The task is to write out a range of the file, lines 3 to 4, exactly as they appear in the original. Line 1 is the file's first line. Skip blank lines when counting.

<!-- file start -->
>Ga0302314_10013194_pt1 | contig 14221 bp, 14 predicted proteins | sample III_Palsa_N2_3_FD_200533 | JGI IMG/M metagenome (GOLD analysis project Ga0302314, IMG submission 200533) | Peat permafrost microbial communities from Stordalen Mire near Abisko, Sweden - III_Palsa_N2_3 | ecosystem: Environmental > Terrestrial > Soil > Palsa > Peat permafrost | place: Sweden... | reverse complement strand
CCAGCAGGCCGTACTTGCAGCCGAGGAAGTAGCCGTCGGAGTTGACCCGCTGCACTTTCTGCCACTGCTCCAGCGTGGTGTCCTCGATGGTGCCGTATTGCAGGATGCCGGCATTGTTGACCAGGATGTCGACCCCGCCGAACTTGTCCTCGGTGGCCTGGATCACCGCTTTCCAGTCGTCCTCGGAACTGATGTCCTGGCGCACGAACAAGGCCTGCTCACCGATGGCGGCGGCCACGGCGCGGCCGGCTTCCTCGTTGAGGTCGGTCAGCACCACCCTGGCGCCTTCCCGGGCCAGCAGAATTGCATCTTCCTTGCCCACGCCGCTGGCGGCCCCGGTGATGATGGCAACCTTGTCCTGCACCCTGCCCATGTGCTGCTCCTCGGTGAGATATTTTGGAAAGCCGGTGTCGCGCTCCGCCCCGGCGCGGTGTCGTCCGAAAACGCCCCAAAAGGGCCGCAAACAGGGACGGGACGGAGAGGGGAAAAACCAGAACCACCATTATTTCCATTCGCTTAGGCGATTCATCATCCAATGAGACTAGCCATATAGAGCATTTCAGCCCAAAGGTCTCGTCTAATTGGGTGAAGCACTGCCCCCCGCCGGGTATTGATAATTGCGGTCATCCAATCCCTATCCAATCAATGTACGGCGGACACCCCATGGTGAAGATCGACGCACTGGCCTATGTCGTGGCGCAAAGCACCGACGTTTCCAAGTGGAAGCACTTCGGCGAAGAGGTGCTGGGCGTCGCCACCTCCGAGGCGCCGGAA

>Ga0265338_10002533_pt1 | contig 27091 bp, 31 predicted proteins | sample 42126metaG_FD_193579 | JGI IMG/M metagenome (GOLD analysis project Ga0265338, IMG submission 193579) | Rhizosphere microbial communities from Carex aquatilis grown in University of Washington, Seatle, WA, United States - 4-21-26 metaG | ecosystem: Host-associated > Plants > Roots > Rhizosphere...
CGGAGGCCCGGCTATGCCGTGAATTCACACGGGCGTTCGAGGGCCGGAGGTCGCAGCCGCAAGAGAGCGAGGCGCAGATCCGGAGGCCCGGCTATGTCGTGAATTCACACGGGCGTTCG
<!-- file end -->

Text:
>Ga0265338_10002533_pt1 | contig 27091 bp, 31 predicted proteins | sample 42126metaG_FD_193579 | JGI IMG/M metagenome (GOLD analysis project Ga0265338, IMG submission 193579) | Rhizosphere microbial communities from Carex aquatilis grown in University of Washington, Seatle, WA, United States - 4-21-26 metaG | ecosystem: Host-associated > Plants > Roots > Rhizosphere...
CGGAGGCCCGGCTATGCCGTGAATTCACACGGGCGTTCGAGGGCCGGAGGTCGCAGCCGCAAGAGAGCGAGGCGCAGATCCGGAGGCCCGGCTATGTCGTGAATTCACACGGGCGTTCG